The next thing she remembers, she told the court, is waking up in the morning naked on a couch in an unfamiliar house. She covered herself with a blanket while she looked for her clothes. She testified she could not find her underwear, earrings or cell phone.
She testified she was "too embarrassed to ask what happened that night because I didn't remember."
The girl told the court she had a flashback memory of throwing up in a street somewhere sometime after she left the first party.
The victim was the 28th and final witness in a trial that has shone an unwelcome spotlight on Steubenville, a down-on-its-luck town of 18,400 residents along the Ohio River, and the Steubenville High School football team known locally as "Big Red."
A community divided
Critics have accused community leaders of trying to paper over rampant misconduct by players of the powerhouse "Big Red" football team and have suggested that other students took part in the assaults or failed to do enough to stop them.
During closing arguments Saturday, Hemmeter cast aside the outside attention that Anonymous helped bring to the case.
"This case isn't about a YouTube video. This case isn't about social media. This case isn't about Big Red football," she told the judge.
"This case is about a 16-year-old girl who was taken advantage of, toyed with and humiliated. And it's time people who did this to her are held responsible."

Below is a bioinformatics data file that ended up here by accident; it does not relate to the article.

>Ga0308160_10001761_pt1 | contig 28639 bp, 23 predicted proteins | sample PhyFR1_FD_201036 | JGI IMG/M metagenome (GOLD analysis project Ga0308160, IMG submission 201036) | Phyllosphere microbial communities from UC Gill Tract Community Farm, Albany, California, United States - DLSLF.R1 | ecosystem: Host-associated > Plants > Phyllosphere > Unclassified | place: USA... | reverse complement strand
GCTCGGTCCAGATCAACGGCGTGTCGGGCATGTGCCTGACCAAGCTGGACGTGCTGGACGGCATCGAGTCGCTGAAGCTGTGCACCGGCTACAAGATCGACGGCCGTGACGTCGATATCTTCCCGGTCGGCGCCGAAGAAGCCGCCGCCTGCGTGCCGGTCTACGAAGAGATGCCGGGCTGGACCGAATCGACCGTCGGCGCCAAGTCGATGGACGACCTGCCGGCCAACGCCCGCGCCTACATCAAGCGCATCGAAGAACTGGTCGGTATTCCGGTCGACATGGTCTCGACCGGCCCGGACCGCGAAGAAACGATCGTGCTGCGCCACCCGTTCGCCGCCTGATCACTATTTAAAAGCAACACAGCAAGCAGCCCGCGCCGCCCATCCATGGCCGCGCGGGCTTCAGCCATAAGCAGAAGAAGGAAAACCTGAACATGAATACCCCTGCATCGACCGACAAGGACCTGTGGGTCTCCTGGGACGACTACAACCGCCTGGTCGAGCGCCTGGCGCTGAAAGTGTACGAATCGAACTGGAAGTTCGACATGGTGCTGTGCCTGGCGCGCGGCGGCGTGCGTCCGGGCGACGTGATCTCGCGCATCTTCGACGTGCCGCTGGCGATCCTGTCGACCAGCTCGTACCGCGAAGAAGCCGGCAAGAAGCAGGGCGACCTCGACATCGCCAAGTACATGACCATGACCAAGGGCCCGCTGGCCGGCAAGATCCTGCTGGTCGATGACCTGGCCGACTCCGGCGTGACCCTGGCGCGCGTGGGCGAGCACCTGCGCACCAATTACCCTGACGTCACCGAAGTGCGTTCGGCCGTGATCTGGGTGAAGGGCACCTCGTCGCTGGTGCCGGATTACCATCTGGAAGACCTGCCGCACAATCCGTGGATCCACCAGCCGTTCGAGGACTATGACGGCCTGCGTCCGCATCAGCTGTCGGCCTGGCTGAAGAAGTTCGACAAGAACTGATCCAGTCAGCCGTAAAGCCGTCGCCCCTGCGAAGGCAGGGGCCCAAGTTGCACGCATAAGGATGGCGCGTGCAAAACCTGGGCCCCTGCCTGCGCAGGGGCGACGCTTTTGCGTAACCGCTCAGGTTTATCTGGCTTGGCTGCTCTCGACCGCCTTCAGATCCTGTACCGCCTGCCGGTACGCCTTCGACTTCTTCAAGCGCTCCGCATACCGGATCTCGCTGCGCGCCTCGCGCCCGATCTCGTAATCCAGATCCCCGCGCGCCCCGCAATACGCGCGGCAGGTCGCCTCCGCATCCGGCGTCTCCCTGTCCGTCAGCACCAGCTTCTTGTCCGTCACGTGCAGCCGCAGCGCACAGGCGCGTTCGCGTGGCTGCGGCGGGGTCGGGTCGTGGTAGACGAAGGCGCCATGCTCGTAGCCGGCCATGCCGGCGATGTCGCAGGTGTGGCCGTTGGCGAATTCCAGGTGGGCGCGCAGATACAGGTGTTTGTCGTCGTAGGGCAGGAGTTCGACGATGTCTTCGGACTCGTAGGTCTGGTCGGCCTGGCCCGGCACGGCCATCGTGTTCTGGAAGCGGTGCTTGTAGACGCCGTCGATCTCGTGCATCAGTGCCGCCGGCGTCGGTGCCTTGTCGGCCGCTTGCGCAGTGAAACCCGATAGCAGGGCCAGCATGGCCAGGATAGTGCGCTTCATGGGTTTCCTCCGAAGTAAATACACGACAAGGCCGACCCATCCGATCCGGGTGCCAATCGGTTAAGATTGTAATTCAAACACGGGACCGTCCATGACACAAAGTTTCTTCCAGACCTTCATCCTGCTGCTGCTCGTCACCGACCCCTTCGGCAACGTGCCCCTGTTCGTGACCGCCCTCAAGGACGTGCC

Earlier in the day, attorneys for Mays and Richmond challenged the credibility of the victim, calling two of the 16-year-old girl's former best friends to testify.
One witness, a 17-year-old, testified the victim told her she believed she had been drugged the night of the assault, an allegation the witness said she did not believe because the girl "lies about things."
A hospital test on the victim for drugging came back negative, testimony revealed.
The teen witnesses, who described themselves as classmates and former best friends of the girl, told the court they saw the victim drinking. She drank at least four shots of vodka, two beers and some of a slushy mixed with vodka, a 16-year-old witness said.
The defense attempted to question the two teens about the victim's history, but the judge did not allow most of the line of questioning. Ohio, like most states, has a rape shield law that limits the amount of information of an alleged victim's past that can be explored in court.
The 17-year-old witness said she picked the victim up the next morning from someone's home and asked her what happened.
In the car, the victim said, "We didn't have sex, I swear. I don't know what happened. I don't remember," the teen testified.
On Friday, three teens, all self-described friends of the co-defendants, testified that they saw Mays and Richmond engage in sexual contact with the girl. All three have been granted immunity from prosecution.
One of the witnesses -- identified as a 17-year-old Steubenville football player and wrestler -- testified that he used his cell phone to record Mays putting his fingers inside the girl's vagina during a drive from one party to another. He said he deleted the video the next morning when he realized it was wrong.
The teen also testified that Mays later attempted to have the girl perform a sex act on him in the basement of a home.
"She didn't really respond to it," he said.